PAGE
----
You Never Quite Feel Like a Big Daddy
The best and worst thing that Bioshock 2 has going for it is that it is more of the same from the first one. On the one hand the mechanics are still solid and even improved upon in this game because you can now "dual wield" your plasmids and your weapon. Atmosphere is pretty good, but it is pretty much the exact same thing as the first game. How many times can I run through a dilapidated city though? The first time was awe inspiring, and this time it just feels a bit tired.
The biggest hype factor that the game has going for it is the fact that you get to play as a Big Daddy. It is something that everyone wanted to do from the first game, but the effect is lost when the mechanics of the game get in the way. It is frustrating to run around and have common splicers seem to take you down with a couple of bullets. The frustration is doubled even more so when there are other Big Daddies in the game that are just as hard as the first one to take down, so what gives? The whole point of playing as a Big Daddy is to feel like a bad ass and you never really do. There are also some odd design choices that I felt should have been cleaned up. Firstly the whole instantly appearing splicer phenomenon is back. I often found myself walking into an empty room, activating a switch and then turning around to flinch splicers just standing there. Really guys?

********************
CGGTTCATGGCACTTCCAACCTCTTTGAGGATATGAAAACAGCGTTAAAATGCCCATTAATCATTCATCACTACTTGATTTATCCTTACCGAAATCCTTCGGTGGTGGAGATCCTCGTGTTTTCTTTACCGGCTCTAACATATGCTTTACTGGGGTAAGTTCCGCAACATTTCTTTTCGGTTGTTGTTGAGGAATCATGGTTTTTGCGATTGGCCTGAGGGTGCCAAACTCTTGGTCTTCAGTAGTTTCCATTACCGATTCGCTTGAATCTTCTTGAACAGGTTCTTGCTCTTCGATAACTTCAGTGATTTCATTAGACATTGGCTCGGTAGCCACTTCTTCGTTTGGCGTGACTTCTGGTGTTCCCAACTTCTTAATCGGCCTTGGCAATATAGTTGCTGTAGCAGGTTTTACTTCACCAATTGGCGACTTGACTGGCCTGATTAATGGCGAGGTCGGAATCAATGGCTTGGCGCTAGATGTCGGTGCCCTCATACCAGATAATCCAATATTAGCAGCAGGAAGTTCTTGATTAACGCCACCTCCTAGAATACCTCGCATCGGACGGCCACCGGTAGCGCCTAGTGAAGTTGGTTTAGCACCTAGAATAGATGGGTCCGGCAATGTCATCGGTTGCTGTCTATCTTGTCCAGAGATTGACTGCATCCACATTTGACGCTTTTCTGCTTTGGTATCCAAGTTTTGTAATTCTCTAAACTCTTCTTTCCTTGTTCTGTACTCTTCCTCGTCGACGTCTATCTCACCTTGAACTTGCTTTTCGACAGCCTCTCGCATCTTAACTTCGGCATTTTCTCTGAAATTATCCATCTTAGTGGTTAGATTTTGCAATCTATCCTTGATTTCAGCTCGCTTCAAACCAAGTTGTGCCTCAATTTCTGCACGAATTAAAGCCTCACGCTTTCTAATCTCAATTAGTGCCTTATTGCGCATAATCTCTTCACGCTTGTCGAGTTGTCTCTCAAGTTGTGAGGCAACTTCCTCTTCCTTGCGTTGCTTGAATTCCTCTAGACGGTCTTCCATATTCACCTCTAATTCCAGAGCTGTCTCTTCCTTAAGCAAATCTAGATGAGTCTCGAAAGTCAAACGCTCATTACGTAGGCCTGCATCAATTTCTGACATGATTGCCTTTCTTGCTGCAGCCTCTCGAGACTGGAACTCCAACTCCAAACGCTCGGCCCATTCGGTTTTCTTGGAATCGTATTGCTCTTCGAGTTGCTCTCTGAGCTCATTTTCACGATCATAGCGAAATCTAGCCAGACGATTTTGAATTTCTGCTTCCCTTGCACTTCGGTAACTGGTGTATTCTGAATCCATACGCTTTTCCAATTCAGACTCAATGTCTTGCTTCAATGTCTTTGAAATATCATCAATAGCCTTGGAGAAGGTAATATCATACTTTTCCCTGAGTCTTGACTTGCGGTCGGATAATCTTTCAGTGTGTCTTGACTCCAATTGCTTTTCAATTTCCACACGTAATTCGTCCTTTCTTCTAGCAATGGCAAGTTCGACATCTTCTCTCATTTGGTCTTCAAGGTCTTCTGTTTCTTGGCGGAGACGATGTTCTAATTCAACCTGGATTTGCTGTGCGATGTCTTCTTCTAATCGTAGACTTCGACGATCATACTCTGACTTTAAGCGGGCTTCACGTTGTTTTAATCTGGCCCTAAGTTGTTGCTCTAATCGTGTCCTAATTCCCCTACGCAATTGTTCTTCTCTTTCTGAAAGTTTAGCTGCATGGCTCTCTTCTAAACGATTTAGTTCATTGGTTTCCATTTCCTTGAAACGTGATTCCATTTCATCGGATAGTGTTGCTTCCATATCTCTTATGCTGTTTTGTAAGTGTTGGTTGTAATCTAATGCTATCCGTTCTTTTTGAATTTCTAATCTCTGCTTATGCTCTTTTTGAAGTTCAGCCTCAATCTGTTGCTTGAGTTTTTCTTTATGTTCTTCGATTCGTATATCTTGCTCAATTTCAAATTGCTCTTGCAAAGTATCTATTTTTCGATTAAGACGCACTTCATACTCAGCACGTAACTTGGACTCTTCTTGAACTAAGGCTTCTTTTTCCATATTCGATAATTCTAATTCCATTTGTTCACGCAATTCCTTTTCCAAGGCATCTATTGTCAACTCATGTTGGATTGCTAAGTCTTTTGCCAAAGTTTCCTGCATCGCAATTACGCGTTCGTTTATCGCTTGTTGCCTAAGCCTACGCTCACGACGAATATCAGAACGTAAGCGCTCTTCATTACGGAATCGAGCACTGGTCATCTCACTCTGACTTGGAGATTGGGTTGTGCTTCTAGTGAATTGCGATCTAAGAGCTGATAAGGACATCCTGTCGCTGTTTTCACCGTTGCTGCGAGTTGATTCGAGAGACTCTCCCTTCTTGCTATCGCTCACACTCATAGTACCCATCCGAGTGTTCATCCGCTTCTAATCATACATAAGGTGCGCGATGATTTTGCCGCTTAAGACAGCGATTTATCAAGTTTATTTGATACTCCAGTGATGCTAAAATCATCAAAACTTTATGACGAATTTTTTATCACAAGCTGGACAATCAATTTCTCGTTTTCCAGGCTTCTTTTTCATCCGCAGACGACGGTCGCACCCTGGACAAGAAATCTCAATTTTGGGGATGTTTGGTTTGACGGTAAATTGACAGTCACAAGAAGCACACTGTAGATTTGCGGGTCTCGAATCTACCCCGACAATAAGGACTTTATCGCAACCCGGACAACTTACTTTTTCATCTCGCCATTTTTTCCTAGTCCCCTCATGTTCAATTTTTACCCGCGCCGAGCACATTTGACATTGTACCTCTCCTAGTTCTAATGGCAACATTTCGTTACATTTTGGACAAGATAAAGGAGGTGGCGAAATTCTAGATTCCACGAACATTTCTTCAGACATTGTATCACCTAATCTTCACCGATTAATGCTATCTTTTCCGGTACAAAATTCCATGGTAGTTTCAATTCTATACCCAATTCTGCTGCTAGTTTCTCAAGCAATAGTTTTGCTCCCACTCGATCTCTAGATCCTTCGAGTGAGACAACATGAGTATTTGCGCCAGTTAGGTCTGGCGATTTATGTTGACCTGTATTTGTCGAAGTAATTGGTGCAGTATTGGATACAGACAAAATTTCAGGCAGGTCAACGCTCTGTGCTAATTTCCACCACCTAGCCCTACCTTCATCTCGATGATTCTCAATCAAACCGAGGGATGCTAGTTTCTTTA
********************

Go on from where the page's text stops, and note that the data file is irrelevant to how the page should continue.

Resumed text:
The Big Daddies from the first game were also very believable because their weapons and costumes made sense in the context of world. The drill and the rivet gun work as tools in this setting. But when you have a rocket launching and machine gun wielding Big Daddy I just had to roll my eyes a bit. It was just so uninspired.
I also had some trouble really following the motivation of the story in this one as well. I got the aspect where I was trying to save my "daughter", but the constant rambling and eulogizing of the main character Elena Lamb left me completely wondering what the heck she was actually trying to accomplish.
Overall there is a solid game here, but it treads the exact same ground as the first one without the story or wow factor impact. It ould have done more to perhaps explain the storied past of Rapture itself, but it failed to do so beyond the immediate storyline of Lamb.